right in front of the air shaft opening and looking right at it. Stella
walked over and it was then she heard Weena crying.
And in case you're wondering, yes, I got the name "Weena" from the
character played by Yvette Mimieux in THE TIME MACHINE ('60).
Besides the usual 007 horseshit and razmatazz, DIE ANOTHER DAY is good for a few chuckles. (Smirks? Chortles? I know they aren't quite laughs.) And it sure as hell is energetic. It doesn't relax for a second and keeps itself impressively erect during its 130-minute length. Push it, Lee Tamahori! Crank it! Hovercrafts, fencing duels, invisible cars, surfing on CGI super waves with blocks of ice, 747's ripping apart in mid-flight...
Of course, they have to do all this because of where the action entertainment universe is at these days, goaded by the general Hong Kong influence of THE MATRIX and CROUCHING TIGER, HIDDEN DRAGON, etc.
Missing, of course, as usual, naturally, is any sense of this thing being anything other than a kind of oppressive review or variety show, or possessing any kind of organic harmony or connective tissue, or a sense that Pierce Brosnan is playing any kind of guy as opposed to a franchise front-man. The whole thing feels like a super-sized, pull-out-the-stops, virtual-reality wank put on for the enjoyment of drunks at a trade-show convention in Vegas.
Fool that I am, I still maintain some kind of first-rate movie with character arcs, dialogue that's shrewd and full of echoes and subtle refrains (as opposed to the usual dry, arch banter), and finely constructed action sequences that actually build to a crescendo and pay off...a Bond movie could, in a sane and vibrant environment with better writers and a hipper, more forward-thinking agenda (and, as long as we're dreaming, free of the stifling influence of longtime 007 producer Michael Wilson), actually contain all these things.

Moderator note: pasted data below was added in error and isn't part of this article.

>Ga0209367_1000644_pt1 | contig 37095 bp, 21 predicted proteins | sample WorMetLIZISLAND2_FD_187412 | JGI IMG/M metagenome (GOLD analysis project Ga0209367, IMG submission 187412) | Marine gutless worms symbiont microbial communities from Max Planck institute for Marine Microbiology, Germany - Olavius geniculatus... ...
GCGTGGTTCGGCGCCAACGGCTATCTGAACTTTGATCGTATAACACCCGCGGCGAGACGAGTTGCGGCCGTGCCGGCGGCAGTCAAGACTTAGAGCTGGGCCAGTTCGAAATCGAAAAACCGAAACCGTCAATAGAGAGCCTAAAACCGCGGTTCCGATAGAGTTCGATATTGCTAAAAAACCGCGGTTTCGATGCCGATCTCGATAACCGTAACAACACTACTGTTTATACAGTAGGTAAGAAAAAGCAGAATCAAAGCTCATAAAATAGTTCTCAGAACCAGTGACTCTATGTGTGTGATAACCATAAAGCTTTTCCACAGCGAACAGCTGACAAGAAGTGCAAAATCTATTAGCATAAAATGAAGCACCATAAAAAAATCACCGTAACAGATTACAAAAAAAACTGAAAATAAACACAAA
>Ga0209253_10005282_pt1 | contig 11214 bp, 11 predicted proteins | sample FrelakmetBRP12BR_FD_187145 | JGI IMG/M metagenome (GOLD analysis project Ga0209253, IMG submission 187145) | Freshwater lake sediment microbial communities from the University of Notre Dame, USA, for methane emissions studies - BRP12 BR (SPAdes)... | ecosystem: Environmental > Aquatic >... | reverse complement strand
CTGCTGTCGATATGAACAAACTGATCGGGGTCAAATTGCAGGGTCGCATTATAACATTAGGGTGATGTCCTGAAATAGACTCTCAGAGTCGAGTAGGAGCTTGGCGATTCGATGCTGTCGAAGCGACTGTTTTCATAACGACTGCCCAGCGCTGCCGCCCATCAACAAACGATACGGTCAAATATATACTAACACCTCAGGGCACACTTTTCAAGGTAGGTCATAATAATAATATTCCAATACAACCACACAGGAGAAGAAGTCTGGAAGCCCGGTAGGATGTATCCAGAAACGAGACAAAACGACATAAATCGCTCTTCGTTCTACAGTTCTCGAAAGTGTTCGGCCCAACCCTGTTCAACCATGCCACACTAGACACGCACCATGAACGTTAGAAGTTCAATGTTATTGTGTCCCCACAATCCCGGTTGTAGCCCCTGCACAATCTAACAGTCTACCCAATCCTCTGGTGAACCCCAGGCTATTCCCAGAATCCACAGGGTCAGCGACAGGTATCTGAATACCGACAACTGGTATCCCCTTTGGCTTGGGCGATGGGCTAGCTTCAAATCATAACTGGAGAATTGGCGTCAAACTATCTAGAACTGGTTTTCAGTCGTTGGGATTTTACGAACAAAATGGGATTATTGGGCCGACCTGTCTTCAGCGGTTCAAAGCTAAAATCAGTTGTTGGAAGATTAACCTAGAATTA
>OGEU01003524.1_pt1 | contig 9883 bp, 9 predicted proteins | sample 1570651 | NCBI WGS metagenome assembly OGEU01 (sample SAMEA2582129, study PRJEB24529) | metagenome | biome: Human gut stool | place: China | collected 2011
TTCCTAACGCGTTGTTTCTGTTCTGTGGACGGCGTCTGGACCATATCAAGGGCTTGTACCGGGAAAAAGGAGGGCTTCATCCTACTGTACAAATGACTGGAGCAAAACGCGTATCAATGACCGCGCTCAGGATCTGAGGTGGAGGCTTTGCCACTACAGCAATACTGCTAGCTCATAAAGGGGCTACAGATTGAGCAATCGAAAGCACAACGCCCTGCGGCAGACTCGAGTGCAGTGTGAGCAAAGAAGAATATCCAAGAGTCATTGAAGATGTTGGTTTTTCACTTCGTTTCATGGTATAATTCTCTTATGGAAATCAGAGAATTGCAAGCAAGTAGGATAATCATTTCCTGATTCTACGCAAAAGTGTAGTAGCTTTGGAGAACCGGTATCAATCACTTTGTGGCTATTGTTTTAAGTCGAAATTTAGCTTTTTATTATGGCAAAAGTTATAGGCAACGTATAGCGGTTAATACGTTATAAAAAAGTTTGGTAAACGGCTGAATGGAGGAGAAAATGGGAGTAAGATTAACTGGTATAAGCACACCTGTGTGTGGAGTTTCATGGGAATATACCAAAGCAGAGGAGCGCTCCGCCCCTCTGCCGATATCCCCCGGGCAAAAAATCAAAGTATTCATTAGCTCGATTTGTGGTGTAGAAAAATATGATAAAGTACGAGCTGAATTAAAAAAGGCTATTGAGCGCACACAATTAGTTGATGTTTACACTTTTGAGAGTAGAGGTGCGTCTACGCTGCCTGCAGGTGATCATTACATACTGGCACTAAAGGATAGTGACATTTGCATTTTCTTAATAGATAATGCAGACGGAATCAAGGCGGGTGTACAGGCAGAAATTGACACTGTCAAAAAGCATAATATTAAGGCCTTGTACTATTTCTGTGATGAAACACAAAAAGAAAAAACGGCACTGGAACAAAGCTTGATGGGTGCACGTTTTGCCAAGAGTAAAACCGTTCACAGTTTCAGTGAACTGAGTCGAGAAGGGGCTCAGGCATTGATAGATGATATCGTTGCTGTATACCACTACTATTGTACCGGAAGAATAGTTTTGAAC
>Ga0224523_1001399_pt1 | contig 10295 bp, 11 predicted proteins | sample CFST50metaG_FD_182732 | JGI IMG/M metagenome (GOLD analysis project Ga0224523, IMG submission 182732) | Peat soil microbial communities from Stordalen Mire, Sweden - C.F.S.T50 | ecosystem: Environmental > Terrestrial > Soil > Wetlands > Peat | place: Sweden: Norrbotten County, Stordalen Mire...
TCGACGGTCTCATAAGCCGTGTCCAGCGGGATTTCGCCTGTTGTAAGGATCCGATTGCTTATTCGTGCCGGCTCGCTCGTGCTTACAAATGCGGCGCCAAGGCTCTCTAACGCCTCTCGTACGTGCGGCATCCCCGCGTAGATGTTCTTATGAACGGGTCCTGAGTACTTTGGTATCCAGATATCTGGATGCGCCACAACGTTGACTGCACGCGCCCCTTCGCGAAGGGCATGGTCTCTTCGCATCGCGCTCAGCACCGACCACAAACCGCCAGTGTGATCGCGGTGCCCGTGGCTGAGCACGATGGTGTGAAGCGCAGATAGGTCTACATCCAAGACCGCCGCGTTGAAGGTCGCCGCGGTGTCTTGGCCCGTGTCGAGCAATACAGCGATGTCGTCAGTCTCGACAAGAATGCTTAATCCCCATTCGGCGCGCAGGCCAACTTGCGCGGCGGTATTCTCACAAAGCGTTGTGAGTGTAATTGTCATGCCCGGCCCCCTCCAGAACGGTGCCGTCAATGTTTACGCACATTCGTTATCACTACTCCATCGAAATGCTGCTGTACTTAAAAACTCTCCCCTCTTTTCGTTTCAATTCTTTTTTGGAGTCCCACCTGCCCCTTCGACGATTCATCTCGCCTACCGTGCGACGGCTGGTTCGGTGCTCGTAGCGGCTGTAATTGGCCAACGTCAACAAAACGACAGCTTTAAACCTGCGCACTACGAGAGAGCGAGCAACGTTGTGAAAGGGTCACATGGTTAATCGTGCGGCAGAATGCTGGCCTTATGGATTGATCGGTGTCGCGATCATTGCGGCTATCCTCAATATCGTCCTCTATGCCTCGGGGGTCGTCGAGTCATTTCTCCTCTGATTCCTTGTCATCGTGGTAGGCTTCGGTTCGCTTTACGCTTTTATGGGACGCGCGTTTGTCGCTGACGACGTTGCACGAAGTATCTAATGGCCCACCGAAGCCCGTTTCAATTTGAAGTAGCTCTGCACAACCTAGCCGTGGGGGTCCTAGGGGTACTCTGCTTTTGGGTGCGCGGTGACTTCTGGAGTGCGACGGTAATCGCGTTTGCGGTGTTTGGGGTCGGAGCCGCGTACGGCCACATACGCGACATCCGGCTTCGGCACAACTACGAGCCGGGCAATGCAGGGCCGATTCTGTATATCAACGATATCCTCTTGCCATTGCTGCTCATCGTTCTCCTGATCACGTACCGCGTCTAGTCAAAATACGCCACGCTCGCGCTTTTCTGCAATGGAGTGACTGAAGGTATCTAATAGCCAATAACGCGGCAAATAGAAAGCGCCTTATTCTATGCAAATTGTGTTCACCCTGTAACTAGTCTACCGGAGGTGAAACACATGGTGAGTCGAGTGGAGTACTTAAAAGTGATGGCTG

At least DIE provides a new kind of title sequence. Instead of the usual Weeki-Wachee displays
of naked-babe silhouettes doing their underwater gymnast show we're given a kind of torture
montage showing Brosnan suffering at the hands of his North Korean captors. It doesn't matter
how or why he become their captor. Nobody cares, least of all the people who made the film.
But there's a stab, at least, at a kind of lower-key mood and story line during the first 45 or 50 minutes, starting with the Korean stuff and then shifting into sequences in Hong Kong, Cuba and
London before (and we all know this is coming, which is part of the slumping-in-our-seat, mass- fatigue syndrome of watching a Bond film) the movie goes into its clomp-stomping, knock-your-socks-off mode in its third act with a quasi-finale set in Iceland, and then an all-right, this-is-really-it finale set on a disintegrating jumbo jet.
After sitting through DIE the other night I went home and watched FROM RUSSIA WITH LOVE on DVD
to get the digital crud out of my system. It helped. That hand-to-hand fight sequence in the
train compartment is still awesome. Robert Shaw might have been the best villain